all others also changed and it also need to update its Router LSA.
   Consider that there could be many terminals and many of them can be
   moving fast and frequently, the number/frequency of updates of those
   large Router LSAs could become inhibiting.

2.  Proposed Enhancement

   Notice that in the above scenario, when one terminal's communication
   capability changes, its metric to all others and the metric from all
   others to it will all change in a similar fashion.  Given this, the

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   above problem can be easily addressed by breaking the metric into two
   parts: the metric to the controller and the metric from the
   controller.  The metric from terminal R1 to R2 would be the sum of
   the metric from R1 to the controller and the metric from the
   controller to R2.

   Now instead of using the RFC6845 hybrid interface type, the network
   is just treated as a regular broadcast one.  A router on the network
   no longer needs to list individual metrics to each neighbors in its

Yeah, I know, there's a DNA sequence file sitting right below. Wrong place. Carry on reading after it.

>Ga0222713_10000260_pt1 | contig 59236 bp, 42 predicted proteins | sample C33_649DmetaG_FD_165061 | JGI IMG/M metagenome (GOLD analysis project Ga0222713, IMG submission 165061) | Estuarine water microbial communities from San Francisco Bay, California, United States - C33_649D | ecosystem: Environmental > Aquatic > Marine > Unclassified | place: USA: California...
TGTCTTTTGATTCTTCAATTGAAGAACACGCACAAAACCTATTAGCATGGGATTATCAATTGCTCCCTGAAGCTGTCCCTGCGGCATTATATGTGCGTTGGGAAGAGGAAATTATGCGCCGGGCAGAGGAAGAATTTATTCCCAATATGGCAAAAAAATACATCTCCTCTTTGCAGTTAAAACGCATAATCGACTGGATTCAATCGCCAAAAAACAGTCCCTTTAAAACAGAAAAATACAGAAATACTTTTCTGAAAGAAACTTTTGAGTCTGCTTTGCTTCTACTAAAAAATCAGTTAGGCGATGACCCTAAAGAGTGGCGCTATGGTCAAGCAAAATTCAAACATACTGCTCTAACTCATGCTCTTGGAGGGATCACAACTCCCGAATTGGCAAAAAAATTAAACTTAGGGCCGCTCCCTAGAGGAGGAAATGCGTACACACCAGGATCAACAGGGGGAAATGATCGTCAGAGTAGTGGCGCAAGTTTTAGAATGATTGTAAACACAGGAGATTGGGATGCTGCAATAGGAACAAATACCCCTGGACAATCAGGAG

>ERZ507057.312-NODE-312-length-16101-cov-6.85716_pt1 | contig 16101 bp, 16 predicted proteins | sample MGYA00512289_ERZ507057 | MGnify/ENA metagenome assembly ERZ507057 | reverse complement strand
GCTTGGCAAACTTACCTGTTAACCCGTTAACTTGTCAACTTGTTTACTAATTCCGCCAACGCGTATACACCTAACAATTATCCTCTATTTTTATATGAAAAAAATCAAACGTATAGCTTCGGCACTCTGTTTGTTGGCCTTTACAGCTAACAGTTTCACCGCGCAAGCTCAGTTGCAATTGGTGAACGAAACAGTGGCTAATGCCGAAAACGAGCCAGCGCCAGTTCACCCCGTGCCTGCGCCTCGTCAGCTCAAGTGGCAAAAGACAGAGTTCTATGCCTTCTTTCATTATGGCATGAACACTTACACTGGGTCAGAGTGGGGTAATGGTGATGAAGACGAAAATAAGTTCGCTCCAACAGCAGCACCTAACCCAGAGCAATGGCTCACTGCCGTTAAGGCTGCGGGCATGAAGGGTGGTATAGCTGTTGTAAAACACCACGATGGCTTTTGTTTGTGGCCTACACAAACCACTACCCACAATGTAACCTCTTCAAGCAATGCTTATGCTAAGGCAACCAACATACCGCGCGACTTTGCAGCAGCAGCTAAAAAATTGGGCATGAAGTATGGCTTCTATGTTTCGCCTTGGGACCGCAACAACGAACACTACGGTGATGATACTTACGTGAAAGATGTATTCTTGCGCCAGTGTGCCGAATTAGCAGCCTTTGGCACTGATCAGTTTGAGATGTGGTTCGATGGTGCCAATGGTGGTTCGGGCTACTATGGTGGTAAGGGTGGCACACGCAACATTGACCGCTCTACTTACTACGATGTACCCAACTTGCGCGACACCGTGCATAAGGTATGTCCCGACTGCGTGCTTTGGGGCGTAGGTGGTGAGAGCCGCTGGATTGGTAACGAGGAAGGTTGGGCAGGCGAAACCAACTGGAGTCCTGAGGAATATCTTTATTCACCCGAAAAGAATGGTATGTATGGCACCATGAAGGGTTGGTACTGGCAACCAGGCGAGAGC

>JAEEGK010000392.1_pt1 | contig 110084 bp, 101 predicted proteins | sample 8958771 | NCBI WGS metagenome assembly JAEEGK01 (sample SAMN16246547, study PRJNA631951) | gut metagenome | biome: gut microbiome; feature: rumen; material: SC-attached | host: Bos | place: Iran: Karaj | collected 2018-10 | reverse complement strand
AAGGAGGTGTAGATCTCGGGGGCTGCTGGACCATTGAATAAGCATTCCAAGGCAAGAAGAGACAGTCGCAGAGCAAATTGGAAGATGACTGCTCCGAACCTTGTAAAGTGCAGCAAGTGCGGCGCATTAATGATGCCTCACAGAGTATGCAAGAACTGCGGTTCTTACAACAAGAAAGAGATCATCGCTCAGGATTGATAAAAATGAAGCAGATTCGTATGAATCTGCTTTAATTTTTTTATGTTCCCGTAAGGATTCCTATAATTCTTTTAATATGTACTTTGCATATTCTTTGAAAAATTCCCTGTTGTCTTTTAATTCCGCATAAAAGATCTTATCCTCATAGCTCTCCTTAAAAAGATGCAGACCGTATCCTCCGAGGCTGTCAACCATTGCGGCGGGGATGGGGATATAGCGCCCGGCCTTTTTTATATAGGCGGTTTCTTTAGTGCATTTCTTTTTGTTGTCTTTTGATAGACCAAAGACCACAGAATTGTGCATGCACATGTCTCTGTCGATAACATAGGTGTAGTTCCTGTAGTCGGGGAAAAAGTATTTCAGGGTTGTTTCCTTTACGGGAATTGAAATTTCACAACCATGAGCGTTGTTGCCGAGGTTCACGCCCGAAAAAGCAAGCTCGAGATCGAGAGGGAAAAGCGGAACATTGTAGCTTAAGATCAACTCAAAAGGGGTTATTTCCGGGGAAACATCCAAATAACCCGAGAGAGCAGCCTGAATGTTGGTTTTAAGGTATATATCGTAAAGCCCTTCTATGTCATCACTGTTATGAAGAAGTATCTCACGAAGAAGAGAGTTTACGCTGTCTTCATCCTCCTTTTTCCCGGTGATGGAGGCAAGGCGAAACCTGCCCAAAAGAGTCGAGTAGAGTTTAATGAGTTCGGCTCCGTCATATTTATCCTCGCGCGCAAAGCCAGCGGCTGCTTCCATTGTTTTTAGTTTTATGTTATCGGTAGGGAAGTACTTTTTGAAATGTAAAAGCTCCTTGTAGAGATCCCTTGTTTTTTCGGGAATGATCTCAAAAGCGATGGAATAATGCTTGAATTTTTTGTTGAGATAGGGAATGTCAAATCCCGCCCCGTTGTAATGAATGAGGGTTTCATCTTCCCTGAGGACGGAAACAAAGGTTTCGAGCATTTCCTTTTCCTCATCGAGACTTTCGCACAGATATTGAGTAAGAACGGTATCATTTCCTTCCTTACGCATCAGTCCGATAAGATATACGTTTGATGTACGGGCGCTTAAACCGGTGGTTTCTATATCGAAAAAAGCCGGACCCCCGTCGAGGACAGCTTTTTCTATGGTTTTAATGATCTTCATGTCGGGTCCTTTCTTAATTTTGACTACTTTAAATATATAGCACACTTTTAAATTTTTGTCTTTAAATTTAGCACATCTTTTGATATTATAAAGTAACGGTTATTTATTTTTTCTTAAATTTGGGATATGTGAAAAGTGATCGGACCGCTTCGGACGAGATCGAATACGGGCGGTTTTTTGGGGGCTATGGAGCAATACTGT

Router LSA.  The transit link's metric in the Router LSA either
   represents the router's symmetric metric to/from the network, or in
   case of asymetric metric, for OSPFv3 an additional TLV can be added
   to represent the metric from the network to the router, following
   draft-acee-ospfv3-lsa-extend (details TBD), and for OSPFv2, an MT
   metric field can be used.

   With this, the size of Router LSA will be significantly reduced.
   When a router's communication capability changes, only itself need to
   update its Router LSA and nobody else does.

   Note that while the example uses the satellite as the relay point at
   radio level (layer 2), at layer 3 the satellite does not play any
   role.  It does not need to be running layer 3 protocol at all.
   Rather, the metric is abstracted as to/from the "network".

3.  Speficications

   The following protocol specifications are added to or modified from
   the base OSPF protocol.  If an area contains one or more two-part
   metric networks, then all routers in the area must support the
   extensions specified here.  This document does not currently specify
   a way to detect a router's capability of supporting this, and relies
   on operator's due diligence in provisioning.  A protocol mechanism
   may be developer in the future.

   The "Router interface parameters" has the following additions: